Table 4. Correlation Matrix of Annual Rings Width (RW), Basic Density (BD), Percentage of Late wood (LW), Cambial Age of Annual Rings (CA), and Tracheid Lengths (TL) of Pine Wood of Dominant (D) Trees
Table 5. Correlation Matrix of Annual Rings Width (RW), Basic Density (BD), Percentage of Late wood (LW), Cambial Age of Annual Rings (CA), and Tracheid Lengths (TL) of Pine Wood of Intermediate (I) Trees
Table 6. Correlation Matrix of Annual Rings Width (RW), Basic Density (BD), Percentage of Late wood (LW), Cambial Age of Annual Rings (CA), and Tracheid Lengths (TL) of Pine Wood of Suppressed (S) Trees
Fig. 5. The effect of annual ring width on tracheid lengths in wood from dominant (D), intermediate (I), and suppressed (S) pine trees
Tracheids of dominant trees were over 1 mm longer than those from suppressed trees, and the observed relationship was independent of annual ring width. At identical annual ring widths, tracheid length increased as the social class of tree position in the stand increased. Similar results were obtained by Irbe et al. (2013), as their investigation of the wood of Scots pine and Lodgepole pine showed that, for trees of the same age, longer tracheids are found in trees with greater diameters. In this study, the maximum tracheid length was recorded in annual rings of approximately 2 mm in dominant trees, whereas the maximum tracheid length for intermediate and suppressed trees was at the annual ring width of approximately 0.8 mm. A similar result was reported by Sudo (1973) in the study on Pinus densiflora, in which the maximum tracheid length was found for annual rings with widths of 1 mm to 2 mm.
Because there is a strong relationship between annual ring width and tracheid length, the average length of anatomical elements may be estimated based on the determined annual ring widths; thus, the suitability of wood for specific applications may be inferred. Such a potential was reported for Scots pine by Mäkinen and Hynynen (2012).
The relationship of basic density and the width of annual rings in individual pine trees is presented in Fig. 6. Figure 6 shows that wood density decreased as the annual ring width increased. Similar observations were reported by Johansson (1993), Franceschini et al. (2013), Auty et al. (2014), and Dobner et al. (2018). This relationship is best described by cubic polynomial functions, for which the coefficients of determination were R2 = 0.836, R2 = 0.893, and R2 = 0.903 for dominant trees, intermediate trees, and suppressed trees, respectively. In suppressed trees, the maximum density was recorded in wood when the annual ring width was approximately 0.5 mm. In contrast, in intermediate trees, the optimum width of annual rings was 1.0 mm. Karlman et al. (2005) showed that, in 100-year-old pine trees that came from naturally regenerated stands in Sweden, the greatest density was recorded for annual rings that ranged in width from 1 mm to 2 mm. Figure 6 shows that for annual rings wider than 3 mm, the differences in wood density of analysed trees decreased.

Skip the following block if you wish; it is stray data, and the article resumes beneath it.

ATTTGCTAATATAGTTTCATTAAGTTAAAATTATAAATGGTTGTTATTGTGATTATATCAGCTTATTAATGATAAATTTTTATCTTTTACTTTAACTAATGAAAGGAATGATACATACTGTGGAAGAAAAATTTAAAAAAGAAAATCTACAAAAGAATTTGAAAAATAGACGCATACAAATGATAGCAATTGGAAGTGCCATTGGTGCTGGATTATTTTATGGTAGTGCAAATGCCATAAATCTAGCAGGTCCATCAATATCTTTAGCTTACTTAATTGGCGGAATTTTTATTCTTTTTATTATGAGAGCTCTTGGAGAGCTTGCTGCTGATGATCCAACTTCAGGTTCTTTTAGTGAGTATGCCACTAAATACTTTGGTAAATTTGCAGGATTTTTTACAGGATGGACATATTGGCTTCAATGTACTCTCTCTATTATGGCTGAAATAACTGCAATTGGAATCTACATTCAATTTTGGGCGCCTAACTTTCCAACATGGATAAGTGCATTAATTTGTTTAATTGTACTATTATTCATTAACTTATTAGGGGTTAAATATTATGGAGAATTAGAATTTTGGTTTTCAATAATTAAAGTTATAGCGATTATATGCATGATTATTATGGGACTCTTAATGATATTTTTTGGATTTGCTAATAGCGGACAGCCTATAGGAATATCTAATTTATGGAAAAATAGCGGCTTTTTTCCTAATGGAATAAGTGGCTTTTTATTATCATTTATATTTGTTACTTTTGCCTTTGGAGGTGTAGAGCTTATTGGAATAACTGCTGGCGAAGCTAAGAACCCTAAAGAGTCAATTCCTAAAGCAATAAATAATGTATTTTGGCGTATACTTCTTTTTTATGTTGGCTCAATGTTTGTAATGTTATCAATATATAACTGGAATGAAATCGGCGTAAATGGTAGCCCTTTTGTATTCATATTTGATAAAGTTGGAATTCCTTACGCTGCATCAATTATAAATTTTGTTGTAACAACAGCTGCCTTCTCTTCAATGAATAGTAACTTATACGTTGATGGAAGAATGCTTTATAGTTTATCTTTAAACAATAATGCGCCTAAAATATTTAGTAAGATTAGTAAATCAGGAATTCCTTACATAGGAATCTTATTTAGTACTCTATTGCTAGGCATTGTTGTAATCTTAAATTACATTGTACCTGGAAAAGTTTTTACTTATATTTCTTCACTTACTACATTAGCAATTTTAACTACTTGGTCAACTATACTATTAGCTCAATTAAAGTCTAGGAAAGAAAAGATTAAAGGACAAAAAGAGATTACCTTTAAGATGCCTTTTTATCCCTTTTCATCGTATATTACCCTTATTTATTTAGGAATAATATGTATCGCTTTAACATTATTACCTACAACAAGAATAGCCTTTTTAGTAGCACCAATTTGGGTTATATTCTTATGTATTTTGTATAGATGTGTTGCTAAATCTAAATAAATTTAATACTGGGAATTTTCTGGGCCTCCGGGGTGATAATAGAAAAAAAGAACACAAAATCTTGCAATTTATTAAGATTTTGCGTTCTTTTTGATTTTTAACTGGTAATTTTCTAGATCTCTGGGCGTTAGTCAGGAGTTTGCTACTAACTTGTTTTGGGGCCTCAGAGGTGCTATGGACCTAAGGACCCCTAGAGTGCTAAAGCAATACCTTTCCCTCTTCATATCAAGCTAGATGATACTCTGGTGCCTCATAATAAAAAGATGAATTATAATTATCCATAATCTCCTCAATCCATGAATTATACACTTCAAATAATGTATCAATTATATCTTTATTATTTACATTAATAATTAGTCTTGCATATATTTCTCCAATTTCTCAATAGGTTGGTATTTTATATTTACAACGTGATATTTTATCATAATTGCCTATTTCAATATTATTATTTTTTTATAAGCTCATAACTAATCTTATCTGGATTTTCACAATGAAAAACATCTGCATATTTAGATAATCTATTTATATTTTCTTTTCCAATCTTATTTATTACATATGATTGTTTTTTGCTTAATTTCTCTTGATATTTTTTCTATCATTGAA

Figure 7 presents the effect of the percentage of late wood on the density of wood that came from trees from different social classes of tree position in the stand. Figure 7 confirms that the density of the entire xylem increased linearly as the percentage of late wood in annual rings increased (Antonova and Stasova 1993). When investigating the wood of Douglas firs with different crown vitality, de Kort and Baas (1991) showed that the percentage of late wood explained approximately 60% of the variation in wood density. Nevertheless, Fig. 7 shows that at the same percentage of late wood, poorer tree growth conditions were related to greater solid wood density. Thus, deterioration of the social position of a tree in the stand resulted in an increase in the wood density of the late portion of the annual ring. Through extrapolating the linear relationships presented in Fig. 7 for the percentage of late wood that equals 100%, the obtained density values for the late wood of dominant trees, intermediate trees, and suppressed trees were 600, 670, and 700 kg/m3, respectively.
Fig. 6. The relationship between annual ring width and basic density of wood in dominant (D), intermediate (I), and suppressed (S) pine trees
For early wood (assuming percentage of late wood as 0%), the density did not depend on the social class of tree position and was approximately 300 kg/m3.